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Letters to the Editor: December 1, 2017

A grand old tree

I am writing to express my joy at the return of the giant sequoia to its place of lighted prominence at the end of Third Street. After 12 years in the wilderness, we have come to our senses. I want to commend those responsible for this decision.

This is a great example of “if there is a will, there is a way.” For years, I have been advocating to anyone who would listen that it was possible to get the job done. Given all the half measures that were being employed to bring in a tree via helicopter, raise a fake tree, etc., I argued that we could bring back the real thing. I am so happy we did.

This tree is a symbol of a town that doesn’t do things halfway. We are a great town. Thank you to our councilors, our downtown association, our people. Well done!

John Linder

McMinnville

 

Thank you, Citizens

I am writing  to thank all the citizens and volunteers who worked to support our ballot measure for a Lafayette Fire Station/City Hall in last month’s election. I am proud to be part of a dedicated group that is committed to public safety and an improved quality of life for all the citizens of Lafayette.

Although only 36 percent of registered voters cast their votes and the measure did not pass, our need remains for improved facilities. I welcome your feedback and look forward to sharing facts about our long term needs for essential and sustainable public safety services.

Chris Pagella, mayor

Lafayette

 

Stop the huddled masses

So many problems in our state and country today are the result of rapidly increasing population growth. Although overpopulation is a worldwide problem, we can set an example and lead the world by managing our own population growth sensibly.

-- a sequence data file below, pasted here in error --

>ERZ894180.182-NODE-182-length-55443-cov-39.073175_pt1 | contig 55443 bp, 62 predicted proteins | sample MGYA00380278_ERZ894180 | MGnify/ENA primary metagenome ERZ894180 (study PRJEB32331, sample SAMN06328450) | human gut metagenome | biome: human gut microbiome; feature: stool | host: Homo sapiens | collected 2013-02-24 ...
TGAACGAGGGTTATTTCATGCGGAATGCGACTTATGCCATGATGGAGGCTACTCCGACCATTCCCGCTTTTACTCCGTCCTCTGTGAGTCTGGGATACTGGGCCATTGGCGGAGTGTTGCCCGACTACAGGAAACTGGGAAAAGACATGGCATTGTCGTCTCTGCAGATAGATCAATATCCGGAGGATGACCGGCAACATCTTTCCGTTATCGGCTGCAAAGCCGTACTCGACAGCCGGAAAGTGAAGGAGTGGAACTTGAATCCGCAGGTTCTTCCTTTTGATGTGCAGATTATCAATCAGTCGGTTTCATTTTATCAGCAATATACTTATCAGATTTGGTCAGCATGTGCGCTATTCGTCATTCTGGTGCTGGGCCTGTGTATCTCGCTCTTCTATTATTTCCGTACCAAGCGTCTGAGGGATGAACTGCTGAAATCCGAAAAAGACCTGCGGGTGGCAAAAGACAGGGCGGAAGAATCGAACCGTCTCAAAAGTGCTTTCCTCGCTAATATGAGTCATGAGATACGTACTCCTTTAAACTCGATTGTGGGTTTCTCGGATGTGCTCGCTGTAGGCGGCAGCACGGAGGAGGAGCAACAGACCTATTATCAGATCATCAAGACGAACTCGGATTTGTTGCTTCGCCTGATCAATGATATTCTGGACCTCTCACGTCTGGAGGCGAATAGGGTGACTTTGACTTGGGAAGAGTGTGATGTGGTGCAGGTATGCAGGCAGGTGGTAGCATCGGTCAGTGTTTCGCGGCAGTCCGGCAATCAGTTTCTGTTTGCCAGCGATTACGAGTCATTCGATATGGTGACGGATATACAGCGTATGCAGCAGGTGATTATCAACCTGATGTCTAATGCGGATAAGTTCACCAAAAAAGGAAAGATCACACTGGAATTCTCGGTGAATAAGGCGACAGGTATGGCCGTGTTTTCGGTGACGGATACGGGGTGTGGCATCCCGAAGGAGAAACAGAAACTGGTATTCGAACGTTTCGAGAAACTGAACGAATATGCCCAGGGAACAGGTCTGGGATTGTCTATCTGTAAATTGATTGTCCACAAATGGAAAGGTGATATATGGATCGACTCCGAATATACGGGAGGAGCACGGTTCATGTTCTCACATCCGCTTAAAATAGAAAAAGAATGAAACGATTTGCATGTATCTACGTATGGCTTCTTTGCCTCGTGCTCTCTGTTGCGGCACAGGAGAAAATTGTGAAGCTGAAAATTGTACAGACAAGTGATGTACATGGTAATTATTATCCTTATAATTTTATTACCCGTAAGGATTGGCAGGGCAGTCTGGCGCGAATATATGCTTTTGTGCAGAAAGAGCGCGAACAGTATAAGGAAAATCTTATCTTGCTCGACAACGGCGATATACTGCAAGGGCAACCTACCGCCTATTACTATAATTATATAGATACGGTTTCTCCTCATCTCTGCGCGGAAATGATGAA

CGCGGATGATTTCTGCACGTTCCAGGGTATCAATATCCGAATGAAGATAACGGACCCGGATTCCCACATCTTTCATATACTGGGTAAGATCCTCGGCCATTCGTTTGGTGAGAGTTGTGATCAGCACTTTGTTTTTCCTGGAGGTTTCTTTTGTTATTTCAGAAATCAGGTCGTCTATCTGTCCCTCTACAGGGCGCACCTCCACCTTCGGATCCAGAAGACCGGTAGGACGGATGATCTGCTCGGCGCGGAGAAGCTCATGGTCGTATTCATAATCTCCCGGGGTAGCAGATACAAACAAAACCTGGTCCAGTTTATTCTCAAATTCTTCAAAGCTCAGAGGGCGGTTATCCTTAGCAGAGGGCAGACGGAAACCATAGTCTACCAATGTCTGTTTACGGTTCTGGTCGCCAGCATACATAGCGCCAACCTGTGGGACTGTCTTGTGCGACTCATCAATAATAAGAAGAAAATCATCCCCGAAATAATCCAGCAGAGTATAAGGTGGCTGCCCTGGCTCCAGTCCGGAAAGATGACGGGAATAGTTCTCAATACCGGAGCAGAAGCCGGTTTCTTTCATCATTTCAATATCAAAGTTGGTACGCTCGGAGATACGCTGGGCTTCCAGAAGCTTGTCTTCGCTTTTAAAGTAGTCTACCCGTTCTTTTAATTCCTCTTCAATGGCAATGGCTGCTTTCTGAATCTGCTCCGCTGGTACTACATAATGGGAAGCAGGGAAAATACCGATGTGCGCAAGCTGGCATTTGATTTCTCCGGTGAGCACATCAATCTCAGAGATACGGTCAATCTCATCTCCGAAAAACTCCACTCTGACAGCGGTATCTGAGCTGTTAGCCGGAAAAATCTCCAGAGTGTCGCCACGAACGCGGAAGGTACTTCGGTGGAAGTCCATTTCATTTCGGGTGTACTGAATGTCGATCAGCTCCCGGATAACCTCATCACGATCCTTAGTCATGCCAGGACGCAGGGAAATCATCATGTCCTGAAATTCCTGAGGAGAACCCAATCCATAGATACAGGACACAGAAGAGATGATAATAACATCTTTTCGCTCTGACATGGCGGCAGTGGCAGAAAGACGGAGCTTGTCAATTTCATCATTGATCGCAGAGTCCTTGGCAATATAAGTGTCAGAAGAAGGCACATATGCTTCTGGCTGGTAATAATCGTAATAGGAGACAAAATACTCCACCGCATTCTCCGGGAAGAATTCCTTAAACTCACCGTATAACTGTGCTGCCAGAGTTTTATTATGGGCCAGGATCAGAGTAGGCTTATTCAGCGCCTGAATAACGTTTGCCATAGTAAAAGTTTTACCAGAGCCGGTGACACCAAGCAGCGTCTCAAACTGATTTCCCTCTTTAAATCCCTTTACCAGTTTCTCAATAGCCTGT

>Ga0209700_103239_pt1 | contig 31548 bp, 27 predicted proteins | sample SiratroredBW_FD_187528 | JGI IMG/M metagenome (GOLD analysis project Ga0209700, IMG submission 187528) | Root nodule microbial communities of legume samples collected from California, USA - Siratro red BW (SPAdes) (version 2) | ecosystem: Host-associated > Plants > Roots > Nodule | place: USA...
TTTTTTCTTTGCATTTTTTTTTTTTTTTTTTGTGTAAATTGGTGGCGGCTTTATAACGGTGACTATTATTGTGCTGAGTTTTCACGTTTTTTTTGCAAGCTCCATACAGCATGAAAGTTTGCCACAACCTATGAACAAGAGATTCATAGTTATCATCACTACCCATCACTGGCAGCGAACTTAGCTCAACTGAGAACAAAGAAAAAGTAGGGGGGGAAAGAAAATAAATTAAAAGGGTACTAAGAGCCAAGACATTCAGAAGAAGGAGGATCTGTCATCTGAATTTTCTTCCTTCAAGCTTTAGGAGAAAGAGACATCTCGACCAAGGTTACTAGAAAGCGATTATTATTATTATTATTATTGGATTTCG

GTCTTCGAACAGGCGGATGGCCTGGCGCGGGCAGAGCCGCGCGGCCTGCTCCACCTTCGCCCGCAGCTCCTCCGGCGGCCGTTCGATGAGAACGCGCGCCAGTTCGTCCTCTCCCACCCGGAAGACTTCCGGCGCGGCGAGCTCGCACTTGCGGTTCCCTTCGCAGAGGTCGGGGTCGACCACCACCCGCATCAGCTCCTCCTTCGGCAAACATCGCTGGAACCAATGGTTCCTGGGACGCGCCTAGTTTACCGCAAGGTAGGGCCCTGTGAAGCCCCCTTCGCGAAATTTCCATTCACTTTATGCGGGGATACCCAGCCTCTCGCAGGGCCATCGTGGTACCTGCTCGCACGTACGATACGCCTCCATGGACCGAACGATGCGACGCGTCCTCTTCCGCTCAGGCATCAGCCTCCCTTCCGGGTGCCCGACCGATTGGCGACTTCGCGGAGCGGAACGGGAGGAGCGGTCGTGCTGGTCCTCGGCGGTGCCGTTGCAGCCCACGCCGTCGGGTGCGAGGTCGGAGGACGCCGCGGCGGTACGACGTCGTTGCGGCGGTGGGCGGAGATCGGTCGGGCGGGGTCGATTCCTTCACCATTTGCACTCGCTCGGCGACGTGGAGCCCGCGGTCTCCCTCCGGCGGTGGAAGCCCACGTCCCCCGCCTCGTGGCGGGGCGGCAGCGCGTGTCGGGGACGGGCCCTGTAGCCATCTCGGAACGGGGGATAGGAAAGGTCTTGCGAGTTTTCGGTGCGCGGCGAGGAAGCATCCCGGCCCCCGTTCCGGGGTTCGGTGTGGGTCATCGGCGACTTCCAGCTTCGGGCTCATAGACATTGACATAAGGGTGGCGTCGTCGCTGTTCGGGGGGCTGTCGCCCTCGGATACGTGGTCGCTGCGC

Issues directly related to population growth include the constant need for more money for additional schools, roads and medical services. There are also problems with intense political divisions and a loss of cohesion as a society. Are tiny homes really the answer? People don’t like to be crowded together like ants. It’s dehumanizing.

Population size has an immediate impact on the natural environment. Overpopulation is the cause of the decline in air quality, water shortages, loss of forests, farmland and undeveloped spaces. Far-sighted people have known this for many years, but immediate business and political interests drown out objective discussion and impede the public’s understanding.

For decades now, the chief driver of population growth in the United States has been immigration policies that allow seemingly unlimited entry of immigrants with recurring amnesties for illegal immigrants. Immigrants and their minor children now account for nearly one in five U.S. residents. Protection, benefits and “privacy” for illegal aliens is the rule now in Oregon, supported by the Democratic Party and some in the Republican Party.

Here’s an opportunity for citizens to restore some enforcement and respect for immigration controls in Oregon. Oregonians for Immigration Reform has mounted Initiative Petition IP22, Stop Oregon Sanctuaries, to repeal the state law that hobbles law enforcement in cooperating with federal immigration authorities.

Elizabeth Van Staaveren

McMinnville

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